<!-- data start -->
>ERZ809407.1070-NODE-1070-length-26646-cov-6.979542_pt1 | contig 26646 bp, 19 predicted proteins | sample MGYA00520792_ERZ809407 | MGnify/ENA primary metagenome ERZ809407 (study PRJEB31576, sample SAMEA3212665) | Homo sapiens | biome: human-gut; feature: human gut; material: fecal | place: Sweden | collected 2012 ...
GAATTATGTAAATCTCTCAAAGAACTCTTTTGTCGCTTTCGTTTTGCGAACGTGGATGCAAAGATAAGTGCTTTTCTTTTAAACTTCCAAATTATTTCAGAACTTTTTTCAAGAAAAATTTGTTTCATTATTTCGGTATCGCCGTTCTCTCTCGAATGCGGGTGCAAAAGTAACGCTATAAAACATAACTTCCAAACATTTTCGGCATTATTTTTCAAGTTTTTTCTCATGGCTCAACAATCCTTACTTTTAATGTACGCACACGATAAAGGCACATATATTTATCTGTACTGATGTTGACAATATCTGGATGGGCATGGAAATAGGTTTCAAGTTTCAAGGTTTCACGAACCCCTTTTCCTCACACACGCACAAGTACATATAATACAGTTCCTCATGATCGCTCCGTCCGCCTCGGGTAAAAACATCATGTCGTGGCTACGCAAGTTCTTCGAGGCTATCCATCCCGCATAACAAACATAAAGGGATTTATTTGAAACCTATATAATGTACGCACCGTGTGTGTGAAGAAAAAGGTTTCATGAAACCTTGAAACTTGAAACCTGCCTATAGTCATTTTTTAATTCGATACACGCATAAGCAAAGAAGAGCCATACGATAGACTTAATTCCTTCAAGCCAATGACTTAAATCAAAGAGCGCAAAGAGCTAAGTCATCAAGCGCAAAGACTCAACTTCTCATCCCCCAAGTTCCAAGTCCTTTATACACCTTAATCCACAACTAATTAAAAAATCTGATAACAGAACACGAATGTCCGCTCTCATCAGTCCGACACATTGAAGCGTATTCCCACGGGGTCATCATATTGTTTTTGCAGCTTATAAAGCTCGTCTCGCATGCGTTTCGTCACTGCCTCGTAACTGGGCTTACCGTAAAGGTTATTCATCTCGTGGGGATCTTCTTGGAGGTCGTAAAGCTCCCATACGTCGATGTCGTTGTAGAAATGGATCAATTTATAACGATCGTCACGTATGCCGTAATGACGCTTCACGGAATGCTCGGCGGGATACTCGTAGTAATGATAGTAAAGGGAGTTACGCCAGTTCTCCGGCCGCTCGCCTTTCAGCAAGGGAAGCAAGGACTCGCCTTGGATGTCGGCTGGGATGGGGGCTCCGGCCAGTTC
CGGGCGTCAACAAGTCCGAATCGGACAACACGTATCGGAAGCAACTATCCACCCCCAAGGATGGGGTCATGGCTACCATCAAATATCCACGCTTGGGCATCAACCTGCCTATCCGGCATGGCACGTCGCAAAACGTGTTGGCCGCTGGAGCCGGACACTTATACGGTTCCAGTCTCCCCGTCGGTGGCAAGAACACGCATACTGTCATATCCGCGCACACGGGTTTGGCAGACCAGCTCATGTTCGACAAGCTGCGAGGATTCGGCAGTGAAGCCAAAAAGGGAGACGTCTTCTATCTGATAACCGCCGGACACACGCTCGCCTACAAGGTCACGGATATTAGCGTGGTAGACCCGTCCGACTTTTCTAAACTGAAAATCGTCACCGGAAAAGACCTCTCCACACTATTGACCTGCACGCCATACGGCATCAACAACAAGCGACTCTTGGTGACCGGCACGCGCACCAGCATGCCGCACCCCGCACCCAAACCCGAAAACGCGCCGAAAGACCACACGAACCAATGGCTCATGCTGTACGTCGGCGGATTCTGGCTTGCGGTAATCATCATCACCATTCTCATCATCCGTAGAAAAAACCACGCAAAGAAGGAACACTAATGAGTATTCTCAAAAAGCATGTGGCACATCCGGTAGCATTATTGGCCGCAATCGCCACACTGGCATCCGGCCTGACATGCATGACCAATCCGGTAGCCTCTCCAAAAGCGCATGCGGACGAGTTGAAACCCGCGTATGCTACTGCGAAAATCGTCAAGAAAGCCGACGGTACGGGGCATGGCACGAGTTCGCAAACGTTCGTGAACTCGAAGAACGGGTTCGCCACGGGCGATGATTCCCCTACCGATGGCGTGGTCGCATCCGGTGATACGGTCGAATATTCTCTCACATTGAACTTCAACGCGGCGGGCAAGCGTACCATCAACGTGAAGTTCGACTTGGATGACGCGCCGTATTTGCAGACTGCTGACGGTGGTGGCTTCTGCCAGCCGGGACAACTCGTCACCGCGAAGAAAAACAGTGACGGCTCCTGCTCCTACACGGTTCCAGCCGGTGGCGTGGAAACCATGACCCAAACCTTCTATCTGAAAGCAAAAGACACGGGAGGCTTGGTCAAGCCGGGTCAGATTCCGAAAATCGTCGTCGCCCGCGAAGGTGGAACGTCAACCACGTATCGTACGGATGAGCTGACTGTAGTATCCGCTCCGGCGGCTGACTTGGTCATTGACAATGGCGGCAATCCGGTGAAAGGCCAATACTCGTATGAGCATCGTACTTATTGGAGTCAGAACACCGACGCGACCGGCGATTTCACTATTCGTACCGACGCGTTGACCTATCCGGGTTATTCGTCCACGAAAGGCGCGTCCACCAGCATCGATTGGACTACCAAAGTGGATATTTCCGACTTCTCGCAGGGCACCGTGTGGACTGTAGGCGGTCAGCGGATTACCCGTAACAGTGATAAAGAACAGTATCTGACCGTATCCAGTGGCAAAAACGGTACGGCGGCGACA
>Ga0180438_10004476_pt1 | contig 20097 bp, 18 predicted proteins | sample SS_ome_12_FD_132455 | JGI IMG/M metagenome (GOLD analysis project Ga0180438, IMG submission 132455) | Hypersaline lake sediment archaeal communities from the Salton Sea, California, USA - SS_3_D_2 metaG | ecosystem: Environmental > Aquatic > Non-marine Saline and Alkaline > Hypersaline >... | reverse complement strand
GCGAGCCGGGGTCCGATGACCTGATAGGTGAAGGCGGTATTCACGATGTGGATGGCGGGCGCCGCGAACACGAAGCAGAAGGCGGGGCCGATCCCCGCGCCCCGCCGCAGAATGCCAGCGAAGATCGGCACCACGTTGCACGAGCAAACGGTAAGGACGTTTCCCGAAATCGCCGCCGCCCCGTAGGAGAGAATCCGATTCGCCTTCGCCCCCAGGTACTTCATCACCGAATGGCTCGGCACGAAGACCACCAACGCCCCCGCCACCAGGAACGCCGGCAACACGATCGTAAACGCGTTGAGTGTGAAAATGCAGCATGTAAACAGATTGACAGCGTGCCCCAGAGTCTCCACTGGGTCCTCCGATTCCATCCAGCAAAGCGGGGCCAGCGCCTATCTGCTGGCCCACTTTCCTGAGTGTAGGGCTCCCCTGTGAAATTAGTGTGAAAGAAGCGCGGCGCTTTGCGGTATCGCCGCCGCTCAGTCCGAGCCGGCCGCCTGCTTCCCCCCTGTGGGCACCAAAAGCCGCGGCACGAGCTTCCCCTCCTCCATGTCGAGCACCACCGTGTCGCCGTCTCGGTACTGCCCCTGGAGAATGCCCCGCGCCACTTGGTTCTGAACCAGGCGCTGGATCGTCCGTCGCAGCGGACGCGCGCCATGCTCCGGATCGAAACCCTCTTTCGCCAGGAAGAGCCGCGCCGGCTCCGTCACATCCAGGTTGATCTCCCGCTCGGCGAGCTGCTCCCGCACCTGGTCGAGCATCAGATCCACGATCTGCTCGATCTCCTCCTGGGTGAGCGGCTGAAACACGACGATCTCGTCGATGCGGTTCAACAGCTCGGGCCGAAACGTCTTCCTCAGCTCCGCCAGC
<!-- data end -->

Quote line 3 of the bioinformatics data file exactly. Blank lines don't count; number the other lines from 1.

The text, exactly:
CGGGCGTCAACAAGTCCGAATCGGACAACACGTATCGGAAGCAACTATCCACCCCCAAGGATGGGGTCATGGCTACCATCAAATATCCACGCTTGGGCATCAACCTGCCTATCCGGCATGGCACGTCGCAAAACGTGTTGGCCGCTGGAGCCGGACACTTATACGGTTCCAGTCTCCCCGTCGGTGGCAAGAACACGCATACTGTCATATCCGCGCACACGGGTTTGGCAGACCAGCTCATGTTCGACAAGCTGCGAGGATTCGGCAGTGAAGCCAAAAAGGGAGACGTCTTCTATCTGATAACCGCCGGACACACGCTCGCCTACAAGGTCACGGATATTAGCGTGGTAGACCCGTCCGACTTTTCTAAACTGAAAATCGTCACCGGAAAAGACCTCTCCACACTATTGACCTGCACGCCATACGGCATCAACAACAAGCGACTCTTGGTGACCGGCACGCGCACCAGCATGCCGCACCCCGCACCCAAACCCGAAAACGCGCCGAAAGACCACACGAACCAATGGCTCATGCTGTACGTCGGCGGATTCTGGCTTGCGGTAATCATCATCACCATTCTCATCATCCGTAGAAAAAACCACGCAAAGAAGGAACACTAATGAGTATTCTCAAAAAGCATGTGGCACATCCGGTAGCATTATTGGCCGCAATCGCCACACTGGCATCCGGCCTGACATGCATGACCAATCCGGTAGCCTCTCCAAAAGCGCATGCGGACGAGTTGAAACCCGCGTATGCTACTGCGAAAATCGTCAAGAAAGCCGACGGTACGGGGCATGGCACGAGTTCGCAAACGTTCGTGAACTCGAAGAACGGGTTCGCCACGGGCGATGATTCCCCTACCGATGGCGTGGTCGCATCCGGTGATACGGTCGAATATTCTCTCACATTGAACTTCAACGCGGCGGGCAAGCGTACCATCAACGTGAAGTTCGACTTGGATGACGCGCCGTATTTGCAGACTGCTGACGGTGGTGGCTTCTGCCAGCCGGGACAACTCGTCACCGCGAAGAAAAACAGTGACGGCTCCTGCTCCTACACGGTTCCAGCCGGTGGCGTGGAAACCATGACCCAAACCTTCTATCTGAAAGCAAAAGACACGGGAGGCTTGGTCAAGCCGGGTCAGATTCCGAAAATCGTCGTCGCCCGCGAAGGTGGAACGTCAACCACGTATCGTACGGATGAGCTGACTGTAGTATCCGCTCCGGCGGCTGACTTGGTCATTGACAATGGCGGCAATCCGGTGAAAGGCCAATACTCGTATGAGCATCGTACTTATTGGAGTCAGAACACCGACGCGACCGGCGATTTCACTATTCGTACCGACGCGTTGACCTATCCGGGTTATTCGTCCACGAAAGGCGCGTCCACCAGCATCGATTGGACTACCAAAGTGGATATTTCCGACTTCTCGCAGGGCACCGTGTGGACTGTAGGCGGTCAGCGGATTACCCGTAACAGTGATAAAGAACAGTATCTGACCGTATCCAGTGGCAAAAACGGTACGGCGGCGACA